Tibolone Decreases Fracture, Breast Cancer, but Doubles Stroke Risk

Results of a randomized trial show that tibolone (Livial, Organon), approved for treatment of menopausal symptoms, has positive effects on fracture, breast cancer, and possibly colon cancer in women with osteoporosis over the age of 60 years but more than doubled the risk for stroke. The drug is not currently approved in the United States but is approved in 90 countries to treat menopausal symptoms and in 45 countries to treat osteoporosis.

Results of the study, called the Long-Term Intervention on Fractures with Tibolone (LIFT) trial, are published in the August 14 issue of the New England Journal of Medicine. The trial was supported by Organon.

In an interview, first author Steven R. Cummings, MD, from the San Francisco Coordinating Center and the California Pacific Medical Center Research Institute at the University of California, San Francisco, said that for women in their 50s using the drug for menopausal symptoms, it is probably safe and beneficial. However, he said, "women shouldn't start it or continue it if they're say, 65 or older, and should not start or continue it if they have strong risk factors for stroke such as diabetes or high blood pressure."

Long-Term Effects Unclear

Tibolone, a synthetic selective tissue estrogenic activity regulator (STEAR), has estrogenic, progestogenic, and androgenic effects, the authors write. Although it is known to prevent bone loss, its effects on fractures, breast cancer, and cardiovascular disease are uncertain.

In the LIFT trial, 4538 women between the ages of 60 and 85 years were randomized to receive 1.25 mg daily of tibolone or placebo. All had a bone-mineral density T score of -2.5 or less at the hip or spine or a T score of -2.0 or less and radiologic evidence of a vertebral fracture. Annual spine radiographs were used to assess vertebral fracture, the primary outcome of the trial, and rates of cardiovascular events and cancer were adjudicated by expert panels.

The study was halted in February 2006 on the recommendation of the data and safety monitoring board when the increased risk for stroke became clear.

During a median of 34 months of treatment, women taking tibolone had a decreased risk for vertebral and nonvertebral fracture, particularly among those who had already had a fracture, as well as breast and colon cancer. However, women on tibolone also had an increase in the absolute risk for stroke of 2.3 per 1000 person-years and a more than doubling in the relative hazard of stroke. There was also a trend to a higher incidence of endometrial cancer in women with a uterus.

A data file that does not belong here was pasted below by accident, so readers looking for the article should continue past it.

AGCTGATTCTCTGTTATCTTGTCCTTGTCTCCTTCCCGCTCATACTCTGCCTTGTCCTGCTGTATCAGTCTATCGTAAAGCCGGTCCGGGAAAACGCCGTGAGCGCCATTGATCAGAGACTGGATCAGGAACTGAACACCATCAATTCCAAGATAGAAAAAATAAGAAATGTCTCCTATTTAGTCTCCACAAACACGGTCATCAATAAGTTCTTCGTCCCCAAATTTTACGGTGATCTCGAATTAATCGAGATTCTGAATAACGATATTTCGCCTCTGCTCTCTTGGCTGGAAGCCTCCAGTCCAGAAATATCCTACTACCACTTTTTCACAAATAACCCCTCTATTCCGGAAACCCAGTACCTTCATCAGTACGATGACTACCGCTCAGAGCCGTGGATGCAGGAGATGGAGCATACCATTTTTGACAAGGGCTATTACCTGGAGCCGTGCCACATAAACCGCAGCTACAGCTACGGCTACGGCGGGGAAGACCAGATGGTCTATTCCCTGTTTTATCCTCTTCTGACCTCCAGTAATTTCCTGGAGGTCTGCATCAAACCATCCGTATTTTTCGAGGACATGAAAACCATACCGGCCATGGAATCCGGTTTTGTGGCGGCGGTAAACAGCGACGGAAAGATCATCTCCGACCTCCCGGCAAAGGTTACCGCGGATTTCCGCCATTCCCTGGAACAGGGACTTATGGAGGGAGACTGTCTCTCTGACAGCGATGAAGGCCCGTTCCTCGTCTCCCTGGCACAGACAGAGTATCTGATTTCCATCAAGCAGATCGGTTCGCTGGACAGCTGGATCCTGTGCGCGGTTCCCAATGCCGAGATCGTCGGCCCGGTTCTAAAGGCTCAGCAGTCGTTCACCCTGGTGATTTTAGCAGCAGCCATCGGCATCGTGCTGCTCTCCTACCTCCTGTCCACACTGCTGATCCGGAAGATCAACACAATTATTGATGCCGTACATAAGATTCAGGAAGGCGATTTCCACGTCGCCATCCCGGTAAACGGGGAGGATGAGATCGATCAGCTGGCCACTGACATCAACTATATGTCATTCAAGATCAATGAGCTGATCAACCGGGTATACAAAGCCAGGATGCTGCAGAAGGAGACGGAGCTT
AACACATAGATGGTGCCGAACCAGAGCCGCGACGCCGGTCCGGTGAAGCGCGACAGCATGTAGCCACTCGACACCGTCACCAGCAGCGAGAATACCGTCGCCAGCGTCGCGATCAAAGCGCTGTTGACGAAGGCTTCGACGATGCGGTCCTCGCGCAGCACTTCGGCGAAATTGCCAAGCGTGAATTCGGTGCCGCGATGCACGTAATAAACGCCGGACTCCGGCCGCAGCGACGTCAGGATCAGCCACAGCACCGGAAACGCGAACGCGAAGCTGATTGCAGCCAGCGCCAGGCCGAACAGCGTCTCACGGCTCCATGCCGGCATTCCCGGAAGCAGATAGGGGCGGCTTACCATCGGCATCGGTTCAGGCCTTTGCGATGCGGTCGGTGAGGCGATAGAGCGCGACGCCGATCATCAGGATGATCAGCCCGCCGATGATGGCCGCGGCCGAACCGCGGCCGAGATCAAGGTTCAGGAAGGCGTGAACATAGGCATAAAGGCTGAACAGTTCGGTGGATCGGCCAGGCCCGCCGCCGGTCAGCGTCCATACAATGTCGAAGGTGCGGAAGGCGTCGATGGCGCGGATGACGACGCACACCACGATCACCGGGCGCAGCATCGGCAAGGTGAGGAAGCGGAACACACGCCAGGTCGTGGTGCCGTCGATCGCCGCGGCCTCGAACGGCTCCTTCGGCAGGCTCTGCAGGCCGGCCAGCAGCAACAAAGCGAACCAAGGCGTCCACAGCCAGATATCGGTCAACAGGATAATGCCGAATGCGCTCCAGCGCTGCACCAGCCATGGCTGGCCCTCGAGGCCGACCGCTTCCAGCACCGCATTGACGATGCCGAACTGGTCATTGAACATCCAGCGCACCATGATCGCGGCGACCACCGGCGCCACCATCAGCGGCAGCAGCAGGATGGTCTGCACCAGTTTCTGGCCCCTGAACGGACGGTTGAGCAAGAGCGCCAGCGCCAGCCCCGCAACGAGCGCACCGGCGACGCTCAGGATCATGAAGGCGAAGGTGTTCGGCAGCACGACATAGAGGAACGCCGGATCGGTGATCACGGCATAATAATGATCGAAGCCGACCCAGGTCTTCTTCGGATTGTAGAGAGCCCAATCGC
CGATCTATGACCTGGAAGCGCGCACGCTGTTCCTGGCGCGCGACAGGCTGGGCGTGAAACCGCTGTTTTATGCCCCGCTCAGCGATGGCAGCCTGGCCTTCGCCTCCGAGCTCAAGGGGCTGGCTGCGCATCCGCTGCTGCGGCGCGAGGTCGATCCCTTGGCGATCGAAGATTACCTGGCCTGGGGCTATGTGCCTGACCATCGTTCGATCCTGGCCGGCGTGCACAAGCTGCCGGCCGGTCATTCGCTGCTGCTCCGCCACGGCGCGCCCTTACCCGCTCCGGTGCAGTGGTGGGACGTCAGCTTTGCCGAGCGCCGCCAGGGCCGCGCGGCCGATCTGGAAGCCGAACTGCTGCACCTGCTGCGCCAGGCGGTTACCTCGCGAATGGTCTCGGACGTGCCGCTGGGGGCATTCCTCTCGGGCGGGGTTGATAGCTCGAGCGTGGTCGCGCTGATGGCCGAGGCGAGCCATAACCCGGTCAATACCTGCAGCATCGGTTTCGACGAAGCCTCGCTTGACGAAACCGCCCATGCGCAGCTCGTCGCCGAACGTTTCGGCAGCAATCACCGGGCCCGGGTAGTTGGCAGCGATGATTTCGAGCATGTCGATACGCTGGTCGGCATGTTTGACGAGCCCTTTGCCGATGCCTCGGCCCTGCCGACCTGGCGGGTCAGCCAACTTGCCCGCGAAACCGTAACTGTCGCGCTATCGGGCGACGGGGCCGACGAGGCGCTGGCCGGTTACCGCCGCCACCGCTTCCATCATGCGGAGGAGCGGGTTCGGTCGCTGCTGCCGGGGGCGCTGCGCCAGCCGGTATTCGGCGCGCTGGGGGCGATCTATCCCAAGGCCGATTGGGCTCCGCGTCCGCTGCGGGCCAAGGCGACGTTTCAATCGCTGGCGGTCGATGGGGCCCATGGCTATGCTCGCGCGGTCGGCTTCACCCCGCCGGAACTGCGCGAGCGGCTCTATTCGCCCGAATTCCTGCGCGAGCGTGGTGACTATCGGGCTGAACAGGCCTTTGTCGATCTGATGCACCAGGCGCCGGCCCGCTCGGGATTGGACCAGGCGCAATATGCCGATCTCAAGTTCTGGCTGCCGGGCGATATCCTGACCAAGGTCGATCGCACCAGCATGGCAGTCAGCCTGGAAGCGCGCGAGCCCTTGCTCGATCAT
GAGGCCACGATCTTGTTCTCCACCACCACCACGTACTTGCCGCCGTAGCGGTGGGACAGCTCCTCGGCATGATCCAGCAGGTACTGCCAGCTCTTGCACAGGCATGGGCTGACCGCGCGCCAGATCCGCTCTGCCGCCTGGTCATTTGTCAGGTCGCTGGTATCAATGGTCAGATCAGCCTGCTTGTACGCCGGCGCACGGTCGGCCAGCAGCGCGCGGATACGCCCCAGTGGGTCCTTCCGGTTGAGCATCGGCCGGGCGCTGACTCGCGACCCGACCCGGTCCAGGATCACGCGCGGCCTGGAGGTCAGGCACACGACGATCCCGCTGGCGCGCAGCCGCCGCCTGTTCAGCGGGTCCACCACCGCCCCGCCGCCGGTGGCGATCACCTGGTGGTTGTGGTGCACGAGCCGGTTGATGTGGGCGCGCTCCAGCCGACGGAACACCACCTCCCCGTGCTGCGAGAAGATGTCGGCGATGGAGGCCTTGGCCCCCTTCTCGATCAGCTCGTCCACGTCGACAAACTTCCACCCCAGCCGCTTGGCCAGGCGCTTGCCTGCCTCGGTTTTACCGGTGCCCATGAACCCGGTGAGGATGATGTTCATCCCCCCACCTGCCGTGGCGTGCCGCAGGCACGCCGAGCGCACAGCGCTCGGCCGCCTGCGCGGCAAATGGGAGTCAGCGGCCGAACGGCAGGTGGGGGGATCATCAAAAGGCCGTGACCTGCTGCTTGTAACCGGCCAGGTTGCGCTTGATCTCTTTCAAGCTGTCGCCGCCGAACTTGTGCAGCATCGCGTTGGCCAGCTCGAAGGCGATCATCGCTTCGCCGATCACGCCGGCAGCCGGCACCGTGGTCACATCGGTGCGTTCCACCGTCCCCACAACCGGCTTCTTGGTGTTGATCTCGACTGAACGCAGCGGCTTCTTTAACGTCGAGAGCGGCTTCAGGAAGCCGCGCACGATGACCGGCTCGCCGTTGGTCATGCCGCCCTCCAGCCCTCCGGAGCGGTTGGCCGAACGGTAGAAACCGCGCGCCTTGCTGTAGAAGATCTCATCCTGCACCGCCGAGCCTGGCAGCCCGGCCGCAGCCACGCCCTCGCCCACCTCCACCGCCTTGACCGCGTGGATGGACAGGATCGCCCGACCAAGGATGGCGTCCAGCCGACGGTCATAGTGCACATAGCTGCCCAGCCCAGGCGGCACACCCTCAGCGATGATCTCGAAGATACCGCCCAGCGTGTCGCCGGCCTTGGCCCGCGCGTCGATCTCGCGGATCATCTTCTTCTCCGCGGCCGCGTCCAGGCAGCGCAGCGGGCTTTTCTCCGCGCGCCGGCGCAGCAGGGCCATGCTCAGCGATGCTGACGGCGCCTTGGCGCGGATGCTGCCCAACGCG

LIFT Trial: Outcomes with Tibolone vs Placebo Outcome  Relative Hazard  95% CI  P  
Vertebral fracture  0.55  0.41 – 0.74  < .001  
Nonvertebral fracture  0.74  0.58 – 0.93  .01  
Invasive breast cancer  0.32  0.13 – 0.80  .02  
Colon cancer  0.31  0.10 – 0.96  .04  
Stroke  2.19  1.14 – 4.23  .02  

However, there was no significant difference between the groups in the risk for either coronary heart disease or venous thromboembolism, although it was not powered to look at these outcomes. Other effects were similar to those seen with the combination of estrogen and progestin, including weight gain, vaginal discharge and infection, and breast discomfort.

What makes these results disappointing is the fact that the effects on fracture and breast cancer in particular were "pretty interesting," if not for the increased risk for stroke, Dr. Cummings said. Although any plan by the company to get the drug licensed in the United States is now moot with these results, the positive effect in reducing breast cancer and fractures is worth pursuing to elucidate the mechanism, he added. "If someone investigated that, we might find new ways to reduce the risk of breast cancer," he told Medscape Neurology & Neurosurgery.

Still Searching

In an editorial accompanying the paper, Ghada El-Hajj Fuleihan, MD, from the calcium metabolism and osteoporosis program at the American University of Beirut Medical Center, in Lebanon, writes that based on the LIFT trial results, the use of tibolone should be avoided in older women, those at high risk for stroke, and those who have breast cancer or are at high risk for breast cancer.

"The ideal postmenopausal hormone therapy, which has yet to be identified, should achieve several benefits, minimize risks, and enhance adherence in the individual patient while optimizing cost-effectiveness — a formidable medical and societal challenge," Dr. Fuleihan concludes. "The health risks and needs of a woman vary greatly during her 30 years of expected life after menopause, and health-risk profiles among women also differ. Therein lies the conundrum in searching for an ideal hormonal therapy."

The trial was supported by Organon. Dr. Cummings reports receiving consulting fees from or serving on a paid advisory board for Pfizer, Amgen, Eli Lilly, Procter & Gamble, GlaxoSmithKline, and Organon; disclosures for coauthors appear in the paper. Dr. Fuleihan reports receiving consulting and lecture fees from Eli Lilly, lecture fees from Novartis and Merck, and grants from Novartis and Sanofi-Aventis. No other potential conflict of interest relevant to this article was reported.

N Engl J Med. 2008;359:697-708, 753-755.

Reviewed by Ramaz Mitaishvili, MD

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